If ever there was living proof that some of the finest DJs in the world are the DJs you've never heard of, Mick Wills is it.
The hardworking German artist has been lurking in the shadows since the early '90s. His career took off after an encounter with the legendary sleaze purveyor DJ Hell, who would later publish Wills' first releases on his own label, International Deejay Gigolos. Like Hell — whose sets know no bounds of genre or style — Wills is a “DJ's DJ,” a silly way of saying Wills is a die-hard music-obsessed freak whose entire life has been spent digging up dusty gems nobody else has heard of.
Wills has been almost completely ignored by the electronic music press, but that's OK. Clearly, he has better things to do, like hunt for records: He mixes Chicago house, electro, acid, new beat, disco, EBM, industrial, techno, and more, tying them all together and placing each within a larger continuum. In the end, isn't that what DJing is really about?
Other worthy parties this week
Disaffection at The Knockout, 9:30 p.m.-2 a.m. Thursday, March 10. $3; theknockoutsf.com.
Remember electroclash? During the early- to mid- aughts, “electroclash” was the given name for a raucous, sleazy, hypercolor mashup of electro (the real vintage stuff; think Mantronix, et al.), punk, and disco. It burned bright, but it burned quickly — by 2006, the genre had been successfully subsumed into the mainstream, and it eventually gave way to what would become “EDM.” Despite its naysayers, electroclash was a blast. Disaffection, a new monthly, celebrates it and all its excesses.
Public Works presents 25 Years of Mushroom Jazz with Mark Farina at Public Works, 10 p.m.-3 a.m. Friday, March 11. $18-$25; publicsf.com.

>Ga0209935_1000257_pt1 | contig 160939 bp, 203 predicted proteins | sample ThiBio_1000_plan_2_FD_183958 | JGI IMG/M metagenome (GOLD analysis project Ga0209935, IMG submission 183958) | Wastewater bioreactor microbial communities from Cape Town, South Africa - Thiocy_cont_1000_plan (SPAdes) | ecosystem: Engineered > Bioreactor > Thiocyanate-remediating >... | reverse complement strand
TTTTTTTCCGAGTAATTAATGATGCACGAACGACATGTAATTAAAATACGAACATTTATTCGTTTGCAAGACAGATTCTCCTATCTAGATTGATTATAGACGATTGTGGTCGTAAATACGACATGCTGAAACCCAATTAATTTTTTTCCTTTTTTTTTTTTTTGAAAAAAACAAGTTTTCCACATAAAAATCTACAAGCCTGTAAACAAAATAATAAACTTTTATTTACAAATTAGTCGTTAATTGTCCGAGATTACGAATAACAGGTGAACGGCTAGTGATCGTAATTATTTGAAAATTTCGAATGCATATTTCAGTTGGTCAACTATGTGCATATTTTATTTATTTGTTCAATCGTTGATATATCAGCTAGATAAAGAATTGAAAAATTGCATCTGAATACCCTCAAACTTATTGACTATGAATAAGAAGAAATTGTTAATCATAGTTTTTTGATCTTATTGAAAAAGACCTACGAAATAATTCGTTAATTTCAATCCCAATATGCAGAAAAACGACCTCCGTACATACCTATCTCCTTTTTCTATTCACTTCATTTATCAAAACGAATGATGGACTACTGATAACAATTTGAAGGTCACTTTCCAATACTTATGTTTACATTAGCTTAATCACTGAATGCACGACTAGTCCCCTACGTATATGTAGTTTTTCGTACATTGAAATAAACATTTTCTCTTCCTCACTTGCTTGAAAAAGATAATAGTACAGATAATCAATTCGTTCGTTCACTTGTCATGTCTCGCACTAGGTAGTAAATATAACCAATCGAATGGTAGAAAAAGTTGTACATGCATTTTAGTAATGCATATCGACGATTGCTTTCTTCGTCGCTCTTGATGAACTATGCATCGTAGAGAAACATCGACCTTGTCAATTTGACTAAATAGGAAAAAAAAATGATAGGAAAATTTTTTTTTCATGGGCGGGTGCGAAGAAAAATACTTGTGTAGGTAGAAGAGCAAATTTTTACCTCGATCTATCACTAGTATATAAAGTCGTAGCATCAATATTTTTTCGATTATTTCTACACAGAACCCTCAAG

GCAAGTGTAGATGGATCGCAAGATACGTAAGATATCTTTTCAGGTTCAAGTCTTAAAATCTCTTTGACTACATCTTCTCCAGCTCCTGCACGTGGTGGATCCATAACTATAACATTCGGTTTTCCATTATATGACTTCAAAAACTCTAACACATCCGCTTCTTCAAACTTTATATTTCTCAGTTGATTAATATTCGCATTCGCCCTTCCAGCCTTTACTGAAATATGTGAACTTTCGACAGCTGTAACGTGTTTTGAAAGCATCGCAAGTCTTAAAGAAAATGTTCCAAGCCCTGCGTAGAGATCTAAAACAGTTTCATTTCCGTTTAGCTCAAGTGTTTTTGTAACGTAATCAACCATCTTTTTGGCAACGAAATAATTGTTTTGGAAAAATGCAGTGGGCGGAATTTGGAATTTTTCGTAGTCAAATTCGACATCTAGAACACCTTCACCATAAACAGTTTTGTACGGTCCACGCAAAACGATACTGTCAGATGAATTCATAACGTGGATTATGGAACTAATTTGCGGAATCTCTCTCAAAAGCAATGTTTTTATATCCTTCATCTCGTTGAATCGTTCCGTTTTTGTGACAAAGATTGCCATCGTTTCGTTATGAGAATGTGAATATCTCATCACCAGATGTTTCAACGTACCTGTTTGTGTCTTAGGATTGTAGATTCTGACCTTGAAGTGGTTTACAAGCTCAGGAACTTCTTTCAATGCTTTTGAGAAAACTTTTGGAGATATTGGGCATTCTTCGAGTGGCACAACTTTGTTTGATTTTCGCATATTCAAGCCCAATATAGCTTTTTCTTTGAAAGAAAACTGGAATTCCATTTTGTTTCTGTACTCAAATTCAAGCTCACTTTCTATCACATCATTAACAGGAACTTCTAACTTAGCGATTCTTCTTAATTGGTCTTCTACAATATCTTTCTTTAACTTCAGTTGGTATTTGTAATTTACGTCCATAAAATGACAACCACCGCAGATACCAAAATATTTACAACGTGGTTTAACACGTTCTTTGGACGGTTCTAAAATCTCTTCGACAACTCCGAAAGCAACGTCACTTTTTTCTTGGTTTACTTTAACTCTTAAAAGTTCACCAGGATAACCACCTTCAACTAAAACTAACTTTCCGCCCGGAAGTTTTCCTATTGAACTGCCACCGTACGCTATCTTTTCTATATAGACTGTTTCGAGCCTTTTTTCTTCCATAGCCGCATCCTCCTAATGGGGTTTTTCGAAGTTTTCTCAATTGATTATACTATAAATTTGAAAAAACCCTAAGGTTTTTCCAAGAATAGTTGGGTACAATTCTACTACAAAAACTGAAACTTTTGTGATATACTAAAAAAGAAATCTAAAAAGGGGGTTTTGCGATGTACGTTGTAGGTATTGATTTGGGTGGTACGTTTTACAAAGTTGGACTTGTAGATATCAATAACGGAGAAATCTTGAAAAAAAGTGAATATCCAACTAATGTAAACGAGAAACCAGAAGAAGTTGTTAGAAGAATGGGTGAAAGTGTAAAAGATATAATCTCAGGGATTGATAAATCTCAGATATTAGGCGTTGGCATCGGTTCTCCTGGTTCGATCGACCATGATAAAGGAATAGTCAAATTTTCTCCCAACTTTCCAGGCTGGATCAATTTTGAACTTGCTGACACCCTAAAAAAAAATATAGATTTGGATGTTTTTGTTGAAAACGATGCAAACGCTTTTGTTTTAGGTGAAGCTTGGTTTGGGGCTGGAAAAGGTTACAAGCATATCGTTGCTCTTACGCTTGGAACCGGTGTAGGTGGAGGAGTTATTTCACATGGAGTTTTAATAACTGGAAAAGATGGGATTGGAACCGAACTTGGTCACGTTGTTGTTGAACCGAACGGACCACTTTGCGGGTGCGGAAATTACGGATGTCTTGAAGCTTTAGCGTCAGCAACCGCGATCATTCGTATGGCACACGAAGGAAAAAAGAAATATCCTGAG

Twenty-five years ago, a young DJ named Mark Farina made the move from Chicago to San Francisco. It proved a mutually beneficial relationship, as Farina made waves with an eclectic blend of downtempo, hip-hop, and funk with house music, which he dubbed “mushroom jazz” — a sound that became synonymous with San Francisco house music during much of the '90s. Here, he celebrates 25 years in the city (and a new mushroom jazz mix disc) with an all-night DJ set.
Surface Tension 15 featuring CoH and rRoxymore at F8, 10 p.m.-4 a.m. Friday, March 11. $15-$20; feightsf.com.
Experimental sound artist CoH isn't exactly a household name, but his influence looms large in underground electronic music. Since 1998, he has been reducing electronic music to its constituent parts (tones, rhythms, atmospheres) and exploring each independent of the other. His latest record (which he'll be performing live here as his San Francisco debut) plays with disco, IDM, and more. Also performing is rRoxymore, a rising German artist who makes playful, left-of-center techno music with a jazzy touch.
Weekend at Bernie's II featuring Robbie Hardkiss, Galen, David Harness, and more at Public Works, 2 p.m.-10 p.m. Sunday, Mar. 13. $10-$15; publicsf.com.
End your weekend with an afternoon-to-evening dance party — with all proceeds going to a very important cause. As you may have guessed, Weekend at Bernie's is a fundraiser disguised as a dance party (or vice versa), with 100% of the party's profits donated to Bernie Sanders' campaign. Tunes come courtesy of San Francisco legend Robbie Hardkiss, Sunset Soundsystem vet Galen, East Bay house-head David Harness, and about a dozen others to boot. Party with a purpose!